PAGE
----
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Harry Potter: In praise of each book in the series

To celebrate the 20th anniversary, EW staffers weigh in on which book is best

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Sometimes it seems like the only thing the internet likes more than Harry Potter is ranking things. This week’s celebration of the 20th anniversary of Harry Potter and the Philosopher’s Stone (as the first book was known when it was initially published in the U.K.) therefore seems like a perfect opportunity to combine them.

But Harry Potter is such a beloved series that means so much to so many people, it would feel almost icky to present one qualitative ranking of the series and call it definitive. Everyone has their own favorites and their own reasons for loving them. So we recruited seven EW staffers, each of whom weighs in on a Harry Potter book to share why it sticks out from other books in the series and why it still resonates with them years later.

THE SORCERER’S STONE

Every phenomenon starts with a single spark, and for so many of us, the entryway into J.K. Rowling’s magical world came with Harry Potter and the Sorcerer’s Stone (or Philosopher’s Stone, depending on which side of the Atlantic you’re on). As Harry learned the ways of the wizarding world, readers followed him every step of the way. His first trip to Diagon Alley was also ours (ditto Hogwarts), and we discovered the thrills and dangers of that world right alongside him. It’s the most innocent book of the bunch, and has the lowest stakes, but who knew that at the time? That first Quidditch match was so exhilarating, the journey past the stone’s protections so suspenseful, and the first meeting with Lord Voldemort so intense — it all had me completely engrossed when I first read the book nearly two decades ago. But it was an even greater joy to later read it aloud to my youngest brother — with different voices for each character, because I commit to these things with Hermione-level intensity — and watch him become enchanted as well.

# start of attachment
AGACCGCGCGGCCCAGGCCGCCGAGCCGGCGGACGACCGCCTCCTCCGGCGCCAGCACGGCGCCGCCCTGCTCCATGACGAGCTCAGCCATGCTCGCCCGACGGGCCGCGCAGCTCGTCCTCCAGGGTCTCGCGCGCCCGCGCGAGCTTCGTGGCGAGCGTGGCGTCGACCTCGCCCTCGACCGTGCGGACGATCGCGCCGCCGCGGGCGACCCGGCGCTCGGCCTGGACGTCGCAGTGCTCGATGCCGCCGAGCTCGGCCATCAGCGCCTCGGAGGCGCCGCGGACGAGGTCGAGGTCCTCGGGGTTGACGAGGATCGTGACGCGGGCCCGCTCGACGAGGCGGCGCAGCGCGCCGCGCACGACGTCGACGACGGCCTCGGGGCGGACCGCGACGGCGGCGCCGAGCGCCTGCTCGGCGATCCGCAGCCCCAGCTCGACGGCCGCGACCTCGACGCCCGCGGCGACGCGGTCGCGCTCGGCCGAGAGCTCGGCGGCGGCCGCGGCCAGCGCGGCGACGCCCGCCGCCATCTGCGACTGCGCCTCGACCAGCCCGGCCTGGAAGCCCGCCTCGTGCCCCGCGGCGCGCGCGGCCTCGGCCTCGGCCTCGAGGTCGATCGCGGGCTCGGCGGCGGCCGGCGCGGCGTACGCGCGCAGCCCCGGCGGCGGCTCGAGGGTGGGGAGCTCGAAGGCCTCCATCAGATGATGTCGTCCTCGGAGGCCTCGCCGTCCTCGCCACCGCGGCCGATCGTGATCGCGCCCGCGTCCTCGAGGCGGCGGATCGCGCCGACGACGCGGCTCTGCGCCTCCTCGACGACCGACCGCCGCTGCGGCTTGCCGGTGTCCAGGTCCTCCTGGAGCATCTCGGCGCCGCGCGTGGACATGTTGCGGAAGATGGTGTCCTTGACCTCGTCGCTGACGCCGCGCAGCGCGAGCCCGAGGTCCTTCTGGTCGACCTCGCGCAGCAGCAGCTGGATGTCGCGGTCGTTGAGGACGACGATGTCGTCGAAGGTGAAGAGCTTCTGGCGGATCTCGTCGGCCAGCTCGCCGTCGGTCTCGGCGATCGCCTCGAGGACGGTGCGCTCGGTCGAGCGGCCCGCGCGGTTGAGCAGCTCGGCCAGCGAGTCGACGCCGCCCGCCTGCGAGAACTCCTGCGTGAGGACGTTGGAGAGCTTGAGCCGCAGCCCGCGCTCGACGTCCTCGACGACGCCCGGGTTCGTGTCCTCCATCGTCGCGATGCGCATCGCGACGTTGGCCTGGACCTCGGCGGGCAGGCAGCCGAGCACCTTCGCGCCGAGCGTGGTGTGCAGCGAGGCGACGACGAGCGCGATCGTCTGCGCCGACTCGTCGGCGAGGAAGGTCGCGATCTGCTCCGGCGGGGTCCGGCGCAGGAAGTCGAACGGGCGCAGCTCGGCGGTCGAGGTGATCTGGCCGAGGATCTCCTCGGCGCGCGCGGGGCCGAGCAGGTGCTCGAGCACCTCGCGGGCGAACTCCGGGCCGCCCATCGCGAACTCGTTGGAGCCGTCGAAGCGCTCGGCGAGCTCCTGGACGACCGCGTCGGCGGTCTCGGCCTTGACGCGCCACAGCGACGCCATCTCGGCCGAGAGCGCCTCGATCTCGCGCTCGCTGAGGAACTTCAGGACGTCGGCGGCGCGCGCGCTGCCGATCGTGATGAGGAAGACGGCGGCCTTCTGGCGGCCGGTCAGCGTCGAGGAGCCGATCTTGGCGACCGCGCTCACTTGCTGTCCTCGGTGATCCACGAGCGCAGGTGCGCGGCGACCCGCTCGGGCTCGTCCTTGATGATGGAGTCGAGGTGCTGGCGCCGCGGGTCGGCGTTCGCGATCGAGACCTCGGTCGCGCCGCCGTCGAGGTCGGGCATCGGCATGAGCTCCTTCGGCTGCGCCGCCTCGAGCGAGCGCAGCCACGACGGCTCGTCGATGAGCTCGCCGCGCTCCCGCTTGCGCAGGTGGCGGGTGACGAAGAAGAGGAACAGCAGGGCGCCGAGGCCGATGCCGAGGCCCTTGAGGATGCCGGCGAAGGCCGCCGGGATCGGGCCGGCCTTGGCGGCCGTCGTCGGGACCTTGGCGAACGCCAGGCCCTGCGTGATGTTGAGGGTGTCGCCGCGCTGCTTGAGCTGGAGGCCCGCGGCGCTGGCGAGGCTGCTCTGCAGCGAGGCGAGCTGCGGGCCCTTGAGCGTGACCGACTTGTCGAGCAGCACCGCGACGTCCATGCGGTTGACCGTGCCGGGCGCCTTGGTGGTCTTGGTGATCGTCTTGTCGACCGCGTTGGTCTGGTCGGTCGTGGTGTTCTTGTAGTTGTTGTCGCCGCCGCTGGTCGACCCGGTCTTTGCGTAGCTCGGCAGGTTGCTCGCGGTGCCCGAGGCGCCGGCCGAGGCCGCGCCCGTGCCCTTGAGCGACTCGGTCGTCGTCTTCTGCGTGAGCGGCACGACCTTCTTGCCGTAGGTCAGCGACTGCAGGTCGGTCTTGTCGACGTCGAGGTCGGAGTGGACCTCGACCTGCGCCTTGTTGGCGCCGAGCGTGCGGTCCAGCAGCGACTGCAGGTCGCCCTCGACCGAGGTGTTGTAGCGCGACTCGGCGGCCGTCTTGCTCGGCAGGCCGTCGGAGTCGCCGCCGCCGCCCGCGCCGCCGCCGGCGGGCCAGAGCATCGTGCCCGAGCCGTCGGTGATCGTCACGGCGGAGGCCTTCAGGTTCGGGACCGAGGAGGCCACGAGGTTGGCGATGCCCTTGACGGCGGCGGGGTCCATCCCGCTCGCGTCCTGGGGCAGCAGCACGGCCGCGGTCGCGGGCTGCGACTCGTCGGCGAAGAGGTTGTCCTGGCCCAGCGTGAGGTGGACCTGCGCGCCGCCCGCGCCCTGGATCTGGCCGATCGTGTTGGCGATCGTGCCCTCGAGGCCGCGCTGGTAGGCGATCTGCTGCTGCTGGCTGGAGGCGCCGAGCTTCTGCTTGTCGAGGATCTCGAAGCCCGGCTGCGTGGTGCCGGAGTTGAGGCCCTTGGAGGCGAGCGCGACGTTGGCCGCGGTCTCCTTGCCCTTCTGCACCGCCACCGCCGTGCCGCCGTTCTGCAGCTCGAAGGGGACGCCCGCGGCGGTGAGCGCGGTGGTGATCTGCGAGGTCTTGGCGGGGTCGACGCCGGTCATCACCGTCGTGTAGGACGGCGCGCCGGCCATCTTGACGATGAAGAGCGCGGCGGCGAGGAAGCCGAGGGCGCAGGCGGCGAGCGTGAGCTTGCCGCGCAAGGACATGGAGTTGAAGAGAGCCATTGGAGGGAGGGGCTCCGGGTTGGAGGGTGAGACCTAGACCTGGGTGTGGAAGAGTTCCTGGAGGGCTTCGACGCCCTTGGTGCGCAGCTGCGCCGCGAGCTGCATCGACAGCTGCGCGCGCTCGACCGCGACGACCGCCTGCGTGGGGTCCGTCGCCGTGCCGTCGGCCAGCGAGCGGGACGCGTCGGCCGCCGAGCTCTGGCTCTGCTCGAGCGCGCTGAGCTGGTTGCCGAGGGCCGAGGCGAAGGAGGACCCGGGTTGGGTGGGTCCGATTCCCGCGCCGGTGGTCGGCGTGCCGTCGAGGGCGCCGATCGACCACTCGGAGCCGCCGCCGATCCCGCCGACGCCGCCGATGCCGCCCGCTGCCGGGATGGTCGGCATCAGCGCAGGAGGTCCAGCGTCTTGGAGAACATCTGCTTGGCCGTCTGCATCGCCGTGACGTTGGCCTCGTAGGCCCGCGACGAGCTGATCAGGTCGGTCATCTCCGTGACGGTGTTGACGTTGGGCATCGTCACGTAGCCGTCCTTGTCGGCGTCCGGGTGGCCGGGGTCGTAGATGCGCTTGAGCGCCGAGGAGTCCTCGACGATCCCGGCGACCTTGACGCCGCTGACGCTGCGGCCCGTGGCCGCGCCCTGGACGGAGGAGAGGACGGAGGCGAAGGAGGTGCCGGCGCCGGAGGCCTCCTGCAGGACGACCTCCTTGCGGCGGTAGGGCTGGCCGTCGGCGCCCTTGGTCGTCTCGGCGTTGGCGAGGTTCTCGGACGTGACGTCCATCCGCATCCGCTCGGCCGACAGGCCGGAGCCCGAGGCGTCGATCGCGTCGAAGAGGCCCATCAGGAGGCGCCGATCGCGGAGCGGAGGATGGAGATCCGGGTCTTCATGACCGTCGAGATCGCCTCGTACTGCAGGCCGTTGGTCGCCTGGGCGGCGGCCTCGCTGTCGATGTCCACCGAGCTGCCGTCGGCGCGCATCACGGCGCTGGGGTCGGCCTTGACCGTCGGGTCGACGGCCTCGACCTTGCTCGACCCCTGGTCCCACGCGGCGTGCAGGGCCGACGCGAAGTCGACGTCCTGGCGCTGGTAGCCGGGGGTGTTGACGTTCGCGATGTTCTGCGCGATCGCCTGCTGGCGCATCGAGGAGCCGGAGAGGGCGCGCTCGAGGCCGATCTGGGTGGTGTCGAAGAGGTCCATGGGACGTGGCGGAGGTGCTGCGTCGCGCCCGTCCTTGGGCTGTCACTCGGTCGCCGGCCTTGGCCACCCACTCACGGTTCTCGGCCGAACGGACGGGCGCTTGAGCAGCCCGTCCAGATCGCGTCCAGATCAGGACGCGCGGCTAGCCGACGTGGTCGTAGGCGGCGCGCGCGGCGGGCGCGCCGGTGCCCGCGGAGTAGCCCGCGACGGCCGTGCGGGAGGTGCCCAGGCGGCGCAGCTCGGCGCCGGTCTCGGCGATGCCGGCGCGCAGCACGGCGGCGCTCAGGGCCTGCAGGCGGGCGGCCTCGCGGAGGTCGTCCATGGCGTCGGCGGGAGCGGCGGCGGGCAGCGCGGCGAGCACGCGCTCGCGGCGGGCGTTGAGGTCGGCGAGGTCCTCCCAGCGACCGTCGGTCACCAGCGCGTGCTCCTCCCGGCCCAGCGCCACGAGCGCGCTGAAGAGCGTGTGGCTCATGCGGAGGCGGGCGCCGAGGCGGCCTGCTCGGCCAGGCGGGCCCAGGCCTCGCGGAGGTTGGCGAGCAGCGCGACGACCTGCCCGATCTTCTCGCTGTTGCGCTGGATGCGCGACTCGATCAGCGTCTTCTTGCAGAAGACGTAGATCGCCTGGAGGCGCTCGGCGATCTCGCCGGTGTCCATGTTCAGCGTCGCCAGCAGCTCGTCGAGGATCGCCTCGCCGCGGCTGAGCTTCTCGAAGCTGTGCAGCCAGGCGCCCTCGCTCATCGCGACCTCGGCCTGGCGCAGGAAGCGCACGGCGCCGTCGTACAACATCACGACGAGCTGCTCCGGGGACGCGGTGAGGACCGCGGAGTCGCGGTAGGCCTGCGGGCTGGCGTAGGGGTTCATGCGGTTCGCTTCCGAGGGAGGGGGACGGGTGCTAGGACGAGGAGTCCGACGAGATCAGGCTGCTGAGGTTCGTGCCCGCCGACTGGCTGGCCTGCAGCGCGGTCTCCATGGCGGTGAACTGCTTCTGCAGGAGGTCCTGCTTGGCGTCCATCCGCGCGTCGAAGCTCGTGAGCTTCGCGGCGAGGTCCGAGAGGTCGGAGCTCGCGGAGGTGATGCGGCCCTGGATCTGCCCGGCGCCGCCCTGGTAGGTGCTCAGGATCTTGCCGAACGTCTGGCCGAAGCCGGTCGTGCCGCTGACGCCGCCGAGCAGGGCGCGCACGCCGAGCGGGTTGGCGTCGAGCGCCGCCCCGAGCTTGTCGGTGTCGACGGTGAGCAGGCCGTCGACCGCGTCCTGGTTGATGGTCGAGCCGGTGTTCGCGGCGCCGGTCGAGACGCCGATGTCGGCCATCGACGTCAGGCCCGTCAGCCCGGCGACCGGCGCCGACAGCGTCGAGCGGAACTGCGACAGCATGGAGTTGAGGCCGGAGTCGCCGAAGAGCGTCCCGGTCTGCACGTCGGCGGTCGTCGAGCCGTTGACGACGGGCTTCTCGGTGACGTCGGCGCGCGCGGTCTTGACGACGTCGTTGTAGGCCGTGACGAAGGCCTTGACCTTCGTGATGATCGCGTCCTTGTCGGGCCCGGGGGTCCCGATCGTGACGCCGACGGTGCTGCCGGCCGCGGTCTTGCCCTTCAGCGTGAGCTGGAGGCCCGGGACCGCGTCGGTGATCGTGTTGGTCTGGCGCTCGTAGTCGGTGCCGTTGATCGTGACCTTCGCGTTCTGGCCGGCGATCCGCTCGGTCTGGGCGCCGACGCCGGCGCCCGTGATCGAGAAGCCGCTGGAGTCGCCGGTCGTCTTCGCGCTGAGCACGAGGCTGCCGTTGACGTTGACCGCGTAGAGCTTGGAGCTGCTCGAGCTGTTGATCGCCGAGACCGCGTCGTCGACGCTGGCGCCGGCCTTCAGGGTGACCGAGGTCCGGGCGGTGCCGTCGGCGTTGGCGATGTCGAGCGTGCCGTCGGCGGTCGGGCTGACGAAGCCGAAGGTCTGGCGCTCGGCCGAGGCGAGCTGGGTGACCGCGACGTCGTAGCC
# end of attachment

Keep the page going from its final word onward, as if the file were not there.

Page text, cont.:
We didn’t know then what joys and tragedies would come over the next six books, but it’s amazing to think it all started with a little boy under a staircase, and a magical author who shared him with us. —JESSICA DERSCHOWITZ

THE CHAMBER OF SECRETS

It’s probably been about 15 years since I was holed up in my old house, reading Chamber of Secrets — the first book to really make me fall in love with reading. It was easier to get hooked than with the first book because we already knew and fantasized about Hogwarts. (Yes, this was before I turned 11 and my letter got lost in the mail.) Returning to that school of witchcraft and wizardry meant its halls and houses were already familiar to us, and, most importantly, Harry, Ron, and Hermione were well on their way to becoming family to anyone looking for a bit of magic.

Between the flying car and the basilisk wreaking mayhem upon Hogwarts, Chamber of Secrets lays some essential groundwork for the series’ future — we didn’t know it at the time, but Tom Riddle’s diary was our first glimpse at a horcrux (and the coolest, by far, aside from Harry himself). It also introduces us to Harry’s beloved home away from Hogwarts, the Burrow, and marks our first encounters with Dobby (and his self-degrading neuroses), the insufferable Gilderoy Lockhart, and, of course, Moaning Myrtle. Of course, we had no idea then just how many memorable adventures Harry & co. would have by the end of the series, but Chamber of Secrets raised the stakes. —JAMI GANZ

THE PRISONER OF AZKABAN

Many people say that Goblet of Fire is the turning point for the whole series, but that’s fake news; it’s definitely Prisoner of Azkaban. For starters, the book begins with Harry, and the entire Wizarding World, believing that newly-escaped-from-Azkaban Sirius Black is hellbent on murdering Harry to help Voldemort “finish the job.” And then there are the Dementors, the literal soul-sucking guards of Azkaban that feed off of human happiness, inspired by Rowling’s own struggles with depression. It’s the first book that introduces something more than just a year-by-year adventure series with Harry, Ron, and Hermione defeating Voldemort before going on summer vacation. It’s darker, deeper, and grittier in the way it sets up every major twist and turn (read: Scabbers) and shows us just how much Harry, as both an adolescent boy and the all-mighty chosen one, wants and needs his own family to love him. In Azkaban, Rowling is making it explicitly clear that this series isn’t just for children. —SARAH WELDON

THE GOBLET OF FIRE